Date: Tue, 14 Sep 1993 22:14:46 -0500 From: donald oconnor <oconnor at ccwf.cc.utexas.edu> Subject: oring challenge results For nearly a year now I have avoided posting the results of the oring challenge even when it seemed appropriate such as the time George Fix referred to "O'Connor's oring beer." Quite honestly I didn't want to hear another damn word about orings. The oring challenge was never what I said. I said that the beer had been in a used keg with a used oring. I further said the keg had once held either coke or Dr. Pepper or root beer. I asked them to tell me which. In reality, the beer had never been in a keg. I spiked each 12 ounce bottle with 9 ml of Diet Coke. That's an incredible 1.35 cans of diet coke per 5 gallon batch. I simply poured from bottle to bottle to make it look as if it came from a keg, sediment free. The beer was tasted by 5 certified judges and several others. NOT A SINGLE PERSON TASTED COKE. The reason I did this was to offer a concrete example that the threshold for coke was too high to believe an oring could soak up enough syrup to be the culprit. However, the really remarkable results came from the group of 4 certified judges in Chicago. They not only did not taste coke, they IMAGINED TASTING "GRAPE or GINGER ALE" which they surmised came from the oring. They surmised the keg had once held grape or ginger ale. So what did the oring challenge prove? Were these judges incompetent? Far from it. Quite impressively, the judge in N. Carolina actually picked up a sweetness that was not like malt sweetness. Another judge in the Chicago area tasted 2 bottles a month or two apart and noticed a big difference because the beer was very oxidized by the time he drank the second. Two others, not judges, noticed the rather odd dark color of the spiked beer. All I can say with absolute certainty is that 1. 5 certifed judges and several others did not taste 1.35 cans of Diet Coke in 5 gallons of pale beer even when they were looking for it. 2. 4 certified judges did IMAGINE tasting grape or ginger ale from an old oring that never existed. People can quibble around the edges, but these two facts are indisputable. Before you run out to change the poppet valve, I would simply ask HOW DO YOU GET MORE THAN 1.35 CANS OF DIET COKE INTO THE POPPET VALVE ORING? Finally, I agree with Al Korzonis that some people have more flavor sensitivity than others. I would only add that some people have more imagination than others. Both are essential to the full enjoyment of beer. The trick is to have some idea where one ends and the other begins. Return to table of contents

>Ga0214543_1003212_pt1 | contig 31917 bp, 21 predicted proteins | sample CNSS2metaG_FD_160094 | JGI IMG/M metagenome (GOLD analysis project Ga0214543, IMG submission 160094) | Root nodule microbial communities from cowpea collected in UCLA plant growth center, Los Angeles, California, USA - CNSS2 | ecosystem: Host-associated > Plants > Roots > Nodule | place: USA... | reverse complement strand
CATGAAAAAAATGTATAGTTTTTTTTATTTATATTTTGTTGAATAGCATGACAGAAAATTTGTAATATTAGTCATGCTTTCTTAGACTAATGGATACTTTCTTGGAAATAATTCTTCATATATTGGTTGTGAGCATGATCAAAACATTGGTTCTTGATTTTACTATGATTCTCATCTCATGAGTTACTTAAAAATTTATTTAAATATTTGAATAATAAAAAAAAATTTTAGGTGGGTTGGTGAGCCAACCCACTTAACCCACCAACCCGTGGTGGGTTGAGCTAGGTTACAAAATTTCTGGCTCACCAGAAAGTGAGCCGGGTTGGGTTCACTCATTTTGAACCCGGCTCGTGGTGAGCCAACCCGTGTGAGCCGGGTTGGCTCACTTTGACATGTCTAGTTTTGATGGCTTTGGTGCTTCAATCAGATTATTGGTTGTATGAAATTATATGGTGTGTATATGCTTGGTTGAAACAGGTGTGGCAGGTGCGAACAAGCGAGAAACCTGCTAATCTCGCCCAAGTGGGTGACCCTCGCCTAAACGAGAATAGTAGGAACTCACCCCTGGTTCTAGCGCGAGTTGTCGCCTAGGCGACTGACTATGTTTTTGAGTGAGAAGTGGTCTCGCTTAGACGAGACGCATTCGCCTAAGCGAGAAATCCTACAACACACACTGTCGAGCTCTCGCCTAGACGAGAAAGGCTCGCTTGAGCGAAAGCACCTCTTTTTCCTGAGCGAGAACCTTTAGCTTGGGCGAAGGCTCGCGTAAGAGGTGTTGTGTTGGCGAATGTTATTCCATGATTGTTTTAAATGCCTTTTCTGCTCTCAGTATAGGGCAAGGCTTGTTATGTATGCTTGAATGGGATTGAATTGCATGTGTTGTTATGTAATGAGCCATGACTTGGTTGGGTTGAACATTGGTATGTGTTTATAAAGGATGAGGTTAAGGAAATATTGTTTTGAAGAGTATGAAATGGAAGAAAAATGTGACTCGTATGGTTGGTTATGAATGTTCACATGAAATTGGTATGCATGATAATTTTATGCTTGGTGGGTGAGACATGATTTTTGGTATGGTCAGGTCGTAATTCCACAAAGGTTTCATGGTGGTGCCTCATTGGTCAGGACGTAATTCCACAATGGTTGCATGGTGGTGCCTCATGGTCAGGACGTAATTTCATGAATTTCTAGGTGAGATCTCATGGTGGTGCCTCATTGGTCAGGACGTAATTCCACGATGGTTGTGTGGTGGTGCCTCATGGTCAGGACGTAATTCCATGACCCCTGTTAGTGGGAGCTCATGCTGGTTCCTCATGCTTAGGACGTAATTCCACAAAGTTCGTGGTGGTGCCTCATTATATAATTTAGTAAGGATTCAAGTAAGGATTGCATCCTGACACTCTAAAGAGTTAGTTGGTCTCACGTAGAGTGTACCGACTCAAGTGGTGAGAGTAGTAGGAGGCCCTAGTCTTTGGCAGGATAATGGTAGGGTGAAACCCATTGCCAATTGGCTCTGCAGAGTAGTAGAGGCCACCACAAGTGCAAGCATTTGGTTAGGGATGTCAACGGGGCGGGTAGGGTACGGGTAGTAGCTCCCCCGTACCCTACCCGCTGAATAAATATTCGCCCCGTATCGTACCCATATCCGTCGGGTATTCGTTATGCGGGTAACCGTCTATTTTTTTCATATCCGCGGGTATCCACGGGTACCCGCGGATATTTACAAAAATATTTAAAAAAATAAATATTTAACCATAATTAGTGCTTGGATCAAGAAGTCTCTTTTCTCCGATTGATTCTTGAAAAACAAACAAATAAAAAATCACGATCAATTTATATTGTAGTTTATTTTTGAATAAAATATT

Date: Tue, 14 Sep 93 20:30:25 -0700 From: pascal at netcom.com (The Ghost In The Machine) Subject: Yeast Washing martin at gamma.intel.com notes : "I have on occasion washed some yeast. The question I have is how do you tell the difference from the trub and the yeast? The yeast is usually an off-white and the trub white, do I just not worry???" I believe the trub is heaviest, and therefore on the bottom, as what is called, in chemistry, the "precipitate". As it contains a hodge-podge of materials, it is rarely of a pure color, and tends to be darker in shade. The yeast - the living yeast cells, not the dead cells, which are amongst the rest of the "precipitated" materials on the bottom - are in suspension, and therefore rest in the layer above the precipitate. The fluid medium in which they both exist provides the third, top layer, and it is clear, totally transparent, and usually only lightly tinted. The trick to separating the three is in a two-fold approach. (1) Add sufficient fluid to allow the three to separate. (2) Adjust the geometry (shape) of the container to help expedite separating the layers - IE, use tall, thin containers to separate very small amounts. It also helps to use something like a baster ( large vacumm-bulb gadget used to suck up fluid under cooking meat and recirculate it over roasts, usually used only once or twice a year, but has many other uses ... ;-) with which to carefully remove specific layers, in order or not. - -- richard Truth : the most deadly weapon known to civilization. Possession forbidden by employers, governments, and authorities, across the known universe. Violation of this regulation punishable by death. richard childers pascal at netcom.com Return to table of contents